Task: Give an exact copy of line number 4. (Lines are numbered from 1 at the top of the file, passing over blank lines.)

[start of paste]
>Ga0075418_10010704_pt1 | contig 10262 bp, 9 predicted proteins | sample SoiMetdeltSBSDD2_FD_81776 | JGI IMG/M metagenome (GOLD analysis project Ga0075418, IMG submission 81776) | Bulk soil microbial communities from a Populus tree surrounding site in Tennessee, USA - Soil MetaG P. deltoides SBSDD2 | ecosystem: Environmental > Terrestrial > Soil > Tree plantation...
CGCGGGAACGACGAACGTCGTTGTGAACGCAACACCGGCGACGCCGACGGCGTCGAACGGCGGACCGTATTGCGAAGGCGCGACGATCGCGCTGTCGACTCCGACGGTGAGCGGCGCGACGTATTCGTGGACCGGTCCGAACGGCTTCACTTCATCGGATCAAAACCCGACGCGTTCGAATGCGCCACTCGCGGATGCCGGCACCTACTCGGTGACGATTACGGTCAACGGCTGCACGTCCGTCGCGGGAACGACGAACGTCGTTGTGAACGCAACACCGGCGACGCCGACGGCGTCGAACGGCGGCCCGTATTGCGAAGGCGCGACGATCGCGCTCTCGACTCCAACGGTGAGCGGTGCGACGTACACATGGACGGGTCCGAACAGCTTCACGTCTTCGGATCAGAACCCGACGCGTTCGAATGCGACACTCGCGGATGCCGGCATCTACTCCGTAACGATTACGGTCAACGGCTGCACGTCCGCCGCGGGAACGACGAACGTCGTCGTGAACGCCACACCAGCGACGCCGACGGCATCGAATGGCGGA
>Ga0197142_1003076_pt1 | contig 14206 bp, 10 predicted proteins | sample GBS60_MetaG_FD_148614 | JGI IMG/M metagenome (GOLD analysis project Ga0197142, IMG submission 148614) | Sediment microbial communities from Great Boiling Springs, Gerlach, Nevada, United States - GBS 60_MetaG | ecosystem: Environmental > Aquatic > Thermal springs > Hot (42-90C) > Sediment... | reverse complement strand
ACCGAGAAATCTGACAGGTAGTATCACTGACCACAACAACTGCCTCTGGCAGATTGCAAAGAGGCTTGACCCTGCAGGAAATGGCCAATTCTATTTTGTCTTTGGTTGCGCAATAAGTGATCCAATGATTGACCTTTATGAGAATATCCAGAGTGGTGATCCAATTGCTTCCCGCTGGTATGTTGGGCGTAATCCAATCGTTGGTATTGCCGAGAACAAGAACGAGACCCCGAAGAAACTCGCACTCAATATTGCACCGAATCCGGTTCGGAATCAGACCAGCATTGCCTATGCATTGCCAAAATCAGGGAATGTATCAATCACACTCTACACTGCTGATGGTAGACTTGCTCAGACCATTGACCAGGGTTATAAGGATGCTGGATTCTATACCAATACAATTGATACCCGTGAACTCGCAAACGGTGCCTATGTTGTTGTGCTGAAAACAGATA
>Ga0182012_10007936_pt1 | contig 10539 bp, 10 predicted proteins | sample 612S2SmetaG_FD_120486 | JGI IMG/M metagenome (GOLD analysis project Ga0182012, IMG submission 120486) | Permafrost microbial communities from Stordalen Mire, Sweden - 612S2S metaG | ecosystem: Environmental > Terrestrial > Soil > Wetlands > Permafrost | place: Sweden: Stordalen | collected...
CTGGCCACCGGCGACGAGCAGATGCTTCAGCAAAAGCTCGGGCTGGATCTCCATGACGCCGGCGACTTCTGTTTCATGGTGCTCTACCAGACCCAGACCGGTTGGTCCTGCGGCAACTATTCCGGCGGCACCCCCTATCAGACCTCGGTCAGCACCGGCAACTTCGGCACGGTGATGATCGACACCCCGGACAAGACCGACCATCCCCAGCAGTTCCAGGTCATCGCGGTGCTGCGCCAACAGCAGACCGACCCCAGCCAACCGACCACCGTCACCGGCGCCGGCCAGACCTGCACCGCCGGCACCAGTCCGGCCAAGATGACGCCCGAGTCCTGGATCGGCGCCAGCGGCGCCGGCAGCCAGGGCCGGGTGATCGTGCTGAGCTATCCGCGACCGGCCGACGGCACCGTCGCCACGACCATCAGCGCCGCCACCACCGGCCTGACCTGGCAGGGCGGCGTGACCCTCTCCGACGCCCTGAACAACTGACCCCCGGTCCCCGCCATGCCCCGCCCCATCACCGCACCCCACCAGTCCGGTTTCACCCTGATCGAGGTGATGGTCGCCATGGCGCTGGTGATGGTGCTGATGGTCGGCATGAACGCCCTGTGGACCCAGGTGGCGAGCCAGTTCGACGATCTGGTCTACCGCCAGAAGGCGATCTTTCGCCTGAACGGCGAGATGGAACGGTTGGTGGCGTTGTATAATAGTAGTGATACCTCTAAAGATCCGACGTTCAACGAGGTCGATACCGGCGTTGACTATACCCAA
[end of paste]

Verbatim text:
ACCGAGAAATCTGACAGGTAGTATCACTGACCACAACAACTGCCTCTGGCAGATTGCAAAGAGGCTTGACCCTGCAGGAAATGGCCAATTCTATTTTGTCTTTGGTTGCGCAATAAGTGATCCAATGATTGACCTTTATGAGAATATCCAGAGTGGTGATCCAATTGCTTCCCGCTGGTATGTTGGGCGTAATCCAATCGTTGGTATTGCCGAGAACAAGAACGAGACCCCGAAGAAACTCGCACTCAATATTGCACCGAATCCGGTTCGGAATCAGACCAGCATTGCCTATGCATTGCCAAAATCAGGGAATGTATCAATCACACTCTACACTGCTGATGGTAGACTTGCTCAGACCATTGACCAGGGTTATAAGGATGCTGGATTCTATACCAATACAATTGATACCCGTGAACTCGCAAACGGTGCCTATGTTGTTGTGCTGAAAACAGATA